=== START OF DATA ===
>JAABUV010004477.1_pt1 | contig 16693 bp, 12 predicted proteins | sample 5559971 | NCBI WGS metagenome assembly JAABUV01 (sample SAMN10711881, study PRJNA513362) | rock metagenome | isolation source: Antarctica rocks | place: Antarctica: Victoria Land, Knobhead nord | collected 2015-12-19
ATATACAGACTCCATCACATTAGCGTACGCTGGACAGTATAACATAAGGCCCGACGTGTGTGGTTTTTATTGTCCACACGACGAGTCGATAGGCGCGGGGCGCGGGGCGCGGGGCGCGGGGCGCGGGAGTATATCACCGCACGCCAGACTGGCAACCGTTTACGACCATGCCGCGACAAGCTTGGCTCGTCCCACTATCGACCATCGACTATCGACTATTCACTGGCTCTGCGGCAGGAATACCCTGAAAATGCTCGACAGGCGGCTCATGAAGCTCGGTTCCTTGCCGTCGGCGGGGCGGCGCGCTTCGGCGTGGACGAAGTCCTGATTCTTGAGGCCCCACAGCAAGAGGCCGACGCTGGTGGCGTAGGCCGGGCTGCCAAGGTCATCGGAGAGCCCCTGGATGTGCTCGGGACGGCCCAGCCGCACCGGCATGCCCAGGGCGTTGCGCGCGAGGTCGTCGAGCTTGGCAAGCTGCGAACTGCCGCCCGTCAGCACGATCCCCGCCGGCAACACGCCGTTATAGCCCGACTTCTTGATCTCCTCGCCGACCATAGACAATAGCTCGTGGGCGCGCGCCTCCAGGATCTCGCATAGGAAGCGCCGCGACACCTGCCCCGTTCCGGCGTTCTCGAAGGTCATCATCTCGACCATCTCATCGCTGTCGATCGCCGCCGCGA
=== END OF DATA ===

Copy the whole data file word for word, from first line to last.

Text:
>JAABUV010004477.1_pt1 | contig 16693 bp, 12 predicted proteins | sample 5559971 | NCBI WGS metagenome assembly JAABUV01 (sample SAMN10711881, study PRJNA513362) | rock metagenome | isolation source: Antarctica rocks | place: Antarctica: Victoria Land, Knobhead nord | collected 2015-12-19
ATATACAGACTCCATCACATTAGCGTACGCTGGACAGTATAACATAAGGCCCGACGTGTGTGGTTTTTATTGTCCACACGACGAGTCGATAGGCGCGGGGCGCGGGGCGCGGGGCGCGGGGCGCGGGAGTATATCACCGCACGCCAGACTGGCAACCGTTTACGACCATGCCGCGACAAGCTTGGCTCGTCCCACTATCGACCATCGACTATCGACTATTCACTGGCTCTGCGGCAGGAATACCCTGAAAATGCTCGACAGGCGGCTCATGAAGCTCGGTTCCTTGCCGTCGGCGGGGCGGCGCGCTTCGGCGTGGACGAAGTCCTGATTCTTGAGGCCCCACAGCAAGAGGCCGACGCTGGTGGCGTAGGCCGGGCTGCCAAGGTCATCGGAGAGCCCCTGGATGTGCTCGGGACGGCCCAGCCGCACCGGCATGCCCAGGGCGTTGCGCGCGAGGTCGTCGAGCTTGGCAAGCTGCGAACTGCCGCCCGTCAGCACGATCCCCGCCGGCAACACGCCGTTATAGCCCGACTTCTTGATCTCCTCGCCGACCATAGACAATAGCTCGTGGGCGCGCGCCTCCAGGATCTCGCATAGGAAGCGCCGCGACACCTGCCCCGTTCCGGCGTTCTCGAAGGTCATCATCTCGACCATCTCATCGCTGTCGATCGCCGCCGCGA